Saturday, July 6, 2013

Pre-Fetching: Zombie Apocalypse or Nirvana?

Summary: Pre-fetching is back, driven by sluggish access to cloud-based archives and the need for a "local cache".

Long Version.

Like characters in a bad horror movie, or an eighties band, pre-fetching is back, resurrected from the dead (if it ever was truly dead).

For a while, with the concept of "all images spinning all the time for all users" we thought we were on a roll in terms of on-demand access. Assuming all those images were spinning "locally" that is. Tape and optical disk was going the way of the dodo and we didn't have to listen to StorageTek marketing presentations about hierarchical storage masquerading as scientific abstracts at SPIE and SCAR (SIIM) any more. Worst case one could approach image egalitarianism, i.e., all image access equally fast or slow for everyone, if one also made available equal bandwidth.

Not so, it would seem.

When the HIPAA Security rule required everyone in the US to have a means of disaster recovery, and reliable off-site archives came into vogue, it was not expected that these archives would necessarily have on-demand access performance, though it created an obvious opportunity for off-site access. Likewise with the DI-r's in Canada. But nowadays the distinction between the off-site archive and the only archive you have is becoming blurred, as everyone jumps on the "cloud" (aka. Software as a Service (SaaS), or Storage as a Service (STaaS), formerly Application Service Provider (ASP)) bandwagon, based on the naive assumption that if it is good for streaming movies on your smart phone or tablet, the "cloud" must be good for everything else too.

The aggressive marketing of the Vendor Neutral Archive (VNA) concept, often implemented as, or confounded with, cloud storage, has resulted in the introduction of another "layer" between the PACS user and where the images are, in some cases.

Some disk (arrays) and their interfaces are also cheaper, and potentially slower, than others, so even in the absence of awful media like tape and optical disk, the concept of different "tiers" of storage performance (in terms of either access or in some cases reliability), has not gone away either. Obsession with regulatory and legal issues has led many people to initially purchase far more expensive storage than is perhaps the minimum necessary to do the "caring for the patient" part of the job, and left a nasty (expensive) taste in some customers' mouths. Regardless, it is hard to argue with the economies of scale a provider like Amazon might be able to obtain (as long as it wasn't branded "medical" aka. unnecessarily regulated and excessively expensive and ripe for profit taking).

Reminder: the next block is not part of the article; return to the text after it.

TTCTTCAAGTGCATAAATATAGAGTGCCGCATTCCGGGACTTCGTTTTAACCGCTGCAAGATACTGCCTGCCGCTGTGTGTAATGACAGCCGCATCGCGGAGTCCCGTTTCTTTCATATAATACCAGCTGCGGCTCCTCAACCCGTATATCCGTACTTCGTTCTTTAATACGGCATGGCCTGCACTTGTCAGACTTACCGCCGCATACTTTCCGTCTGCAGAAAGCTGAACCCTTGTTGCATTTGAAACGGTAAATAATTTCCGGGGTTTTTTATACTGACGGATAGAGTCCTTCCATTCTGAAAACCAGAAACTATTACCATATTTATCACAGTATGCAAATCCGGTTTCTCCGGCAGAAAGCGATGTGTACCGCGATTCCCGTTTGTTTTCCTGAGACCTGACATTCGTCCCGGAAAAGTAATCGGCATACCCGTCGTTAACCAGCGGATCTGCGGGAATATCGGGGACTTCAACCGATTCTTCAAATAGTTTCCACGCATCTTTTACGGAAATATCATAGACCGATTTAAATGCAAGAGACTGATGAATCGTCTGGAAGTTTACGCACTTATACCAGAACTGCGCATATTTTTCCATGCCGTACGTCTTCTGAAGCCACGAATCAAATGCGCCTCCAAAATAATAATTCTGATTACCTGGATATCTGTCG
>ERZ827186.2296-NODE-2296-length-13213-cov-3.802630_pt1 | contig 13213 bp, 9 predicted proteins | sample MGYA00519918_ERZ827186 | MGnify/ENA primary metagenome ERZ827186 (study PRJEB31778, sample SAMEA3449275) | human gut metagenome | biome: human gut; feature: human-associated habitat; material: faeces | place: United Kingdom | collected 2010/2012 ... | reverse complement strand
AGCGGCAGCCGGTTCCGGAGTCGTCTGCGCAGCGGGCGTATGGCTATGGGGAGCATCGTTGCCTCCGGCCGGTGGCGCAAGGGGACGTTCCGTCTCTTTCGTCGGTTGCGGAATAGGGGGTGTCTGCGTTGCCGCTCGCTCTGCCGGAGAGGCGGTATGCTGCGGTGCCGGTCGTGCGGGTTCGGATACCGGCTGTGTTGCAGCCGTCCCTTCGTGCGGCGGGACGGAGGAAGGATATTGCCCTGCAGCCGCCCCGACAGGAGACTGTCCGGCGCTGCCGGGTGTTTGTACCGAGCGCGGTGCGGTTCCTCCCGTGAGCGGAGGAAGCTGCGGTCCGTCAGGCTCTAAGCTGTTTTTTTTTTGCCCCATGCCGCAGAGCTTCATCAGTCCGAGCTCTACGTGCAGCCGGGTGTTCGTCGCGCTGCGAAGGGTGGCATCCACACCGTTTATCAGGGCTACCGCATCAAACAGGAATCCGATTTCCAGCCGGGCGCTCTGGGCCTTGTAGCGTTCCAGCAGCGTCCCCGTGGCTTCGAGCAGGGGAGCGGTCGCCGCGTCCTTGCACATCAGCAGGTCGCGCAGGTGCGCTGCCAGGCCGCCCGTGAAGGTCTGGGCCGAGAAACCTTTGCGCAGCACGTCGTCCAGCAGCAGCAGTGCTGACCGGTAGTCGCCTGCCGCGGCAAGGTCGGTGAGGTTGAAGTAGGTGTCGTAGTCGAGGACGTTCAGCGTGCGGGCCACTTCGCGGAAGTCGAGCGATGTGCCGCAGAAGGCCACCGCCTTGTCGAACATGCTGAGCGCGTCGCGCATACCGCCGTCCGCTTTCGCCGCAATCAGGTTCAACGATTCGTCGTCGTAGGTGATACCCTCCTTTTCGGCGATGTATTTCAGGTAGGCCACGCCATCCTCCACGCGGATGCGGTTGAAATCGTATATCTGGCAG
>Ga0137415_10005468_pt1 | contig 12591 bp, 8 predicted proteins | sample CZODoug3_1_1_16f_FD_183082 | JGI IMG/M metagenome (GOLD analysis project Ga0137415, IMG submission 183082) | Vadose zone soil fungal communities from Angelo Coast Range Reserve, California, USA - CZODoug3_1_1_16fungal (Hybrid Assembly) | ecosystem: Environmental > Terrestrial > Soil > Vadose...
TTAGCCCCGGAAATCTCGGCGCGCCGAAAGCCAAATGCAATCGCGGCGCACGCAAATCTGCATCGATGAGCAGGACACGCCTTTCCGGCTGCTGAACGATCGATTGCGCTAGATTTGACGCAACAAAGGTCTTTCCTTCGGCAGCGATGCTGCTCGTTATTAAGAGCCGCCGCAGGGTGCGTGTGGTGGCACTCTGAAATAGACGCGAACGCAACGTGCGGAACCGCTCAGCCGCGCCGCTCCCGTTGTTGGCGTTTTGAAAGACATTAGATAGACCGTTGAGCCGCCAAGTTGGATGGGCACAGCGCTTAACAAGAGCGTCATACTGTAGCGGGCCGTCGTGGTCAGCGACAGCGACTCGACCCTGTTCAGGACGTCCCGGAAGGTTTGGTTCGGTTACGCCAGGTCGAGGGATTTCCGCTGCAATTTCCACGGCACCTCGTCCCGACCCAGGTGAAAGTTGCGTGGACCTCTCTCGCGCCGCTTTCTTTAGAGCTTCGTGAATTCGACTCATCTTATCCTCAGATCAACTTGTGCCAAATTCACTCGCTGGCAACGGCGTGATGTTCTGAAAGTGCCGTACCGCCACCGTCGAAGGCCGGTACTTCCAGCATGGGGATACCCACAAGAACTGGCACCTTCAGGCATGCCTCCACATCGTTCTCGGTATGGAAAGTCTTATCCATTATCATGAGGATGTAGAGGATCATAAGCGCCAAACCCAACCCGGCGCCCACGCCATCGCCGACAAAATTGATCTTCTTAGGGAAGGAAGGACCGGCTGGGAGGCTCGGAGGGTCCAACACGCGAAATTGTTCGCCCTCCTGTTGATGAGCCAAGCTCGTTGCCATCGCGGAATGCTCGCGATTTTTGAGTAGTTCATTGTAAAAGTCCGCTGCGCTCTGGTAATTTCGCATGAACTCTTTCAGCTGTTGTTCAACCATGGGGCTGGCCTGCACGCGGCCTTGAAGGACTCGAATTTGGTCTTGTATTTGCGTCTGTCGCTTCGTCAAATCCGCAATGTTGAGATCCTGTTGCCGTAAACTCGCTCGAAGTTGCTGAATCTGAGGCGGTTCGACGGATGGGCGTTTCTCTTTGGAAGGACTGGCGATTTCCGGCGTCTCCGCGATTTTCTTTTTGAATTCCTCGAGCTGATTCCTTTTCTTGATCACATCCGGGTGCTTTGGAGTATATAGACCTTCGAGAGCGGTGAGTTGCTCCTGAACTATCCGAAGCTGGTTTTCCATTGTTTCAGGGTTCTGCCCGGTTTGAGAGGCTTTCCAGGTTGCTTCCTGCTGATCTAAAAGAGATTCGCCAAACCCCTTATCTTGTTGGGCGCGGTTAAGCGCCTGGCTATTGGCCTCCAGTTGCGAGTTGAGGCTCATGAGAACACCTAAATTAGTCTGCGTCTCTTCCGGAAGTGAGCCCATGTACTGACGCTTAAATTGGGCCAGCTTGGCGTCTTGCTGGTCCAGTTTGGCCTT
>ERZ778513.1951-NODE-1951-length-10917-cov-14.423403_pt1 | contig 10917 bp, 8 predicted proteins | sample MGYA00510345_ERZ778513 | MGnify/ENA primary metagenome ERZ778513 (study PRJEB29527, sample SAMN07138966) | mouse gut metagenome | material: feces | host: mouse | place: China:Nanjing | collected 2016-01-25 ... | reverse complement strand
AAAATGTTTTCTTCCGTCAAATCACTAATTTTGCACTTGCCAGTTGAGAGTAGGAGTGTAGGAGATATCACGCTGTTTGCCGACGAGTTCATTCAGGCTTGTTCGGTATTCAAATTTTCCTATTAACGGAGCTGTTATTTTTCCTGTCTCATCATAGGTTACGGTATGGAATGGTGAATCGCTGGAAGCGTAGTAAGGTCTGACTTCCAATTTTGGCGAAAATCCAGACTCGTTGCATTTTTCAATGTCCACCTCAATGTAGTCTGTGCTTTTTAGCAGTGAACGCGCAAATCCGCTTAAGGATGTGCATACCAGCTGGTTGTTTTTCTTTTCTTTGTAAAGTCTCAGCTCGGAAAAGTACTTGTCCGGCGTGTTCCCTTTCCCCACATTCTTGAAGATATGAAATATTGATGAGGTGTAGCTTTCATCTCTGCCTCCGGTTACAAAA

Anyhow, the buzzword du jour, much bandied about at the last SIIM, was "local cache". I.e., the images that you can access in reasonable time because they live on site and are optimized for performance, and perhaps are already "inside" your PACS and don't need to be retrieved from some other person's product (like a VNA). As opposed to those that are not, for which access performance may suck. Even if you don't have a PACS per se, or access images through it, but perhaps use a (buzzword alert) "universal viewer", the performance difference between images cached in a local server rather than pulled from off-site on demand may be "noticeable", to put it mildly.

I was interested in a comment from someone (can't remember who it was, or what system or architecture they were using), who reported that a colleague genuinely thought that the "A" flag in their study browser stood for "Absent". Apparently it really stands for "Archived", but they drew their own conclusion based on their experience. [Update: Skip Kennedy claims responsibility for telling me this :)]

So, whether you want one or not, it sounds like a "local cache" is in your future, if you don't already have one, whether it be for radiologists' priors or for other users' access to contemporary or older procedures.

How do images get into such a cache in the first place? If the cache is the PACS, the obvious way is to keep the recent stuff, i.e., stuff that was recently acquired, or imported from CD or received from outside for contemporary patient care events (even if they are in the ED or the clinic and have nothing to do with radiology, i.e., are not read again). If the cache is not the PACS, but some pseudo-pod of the off-site archiving allowed to extrude into your local area network (i.e., the on-site box bit of the off-site archiving solution), then likewise, anything recent can be routed to it. But the PACS or local box may fill up, and hence a purging strategy is required (assuming failure and buying more disks are not options, which this discussion presupposes). Not every PACS can do this but let's assume it can. It might even do so intelligently (e.g., purge dead people (assuming Haley Joel Osment doesn't take up radiology), adults, acute not chronic conditions, etc.), but that is a digression.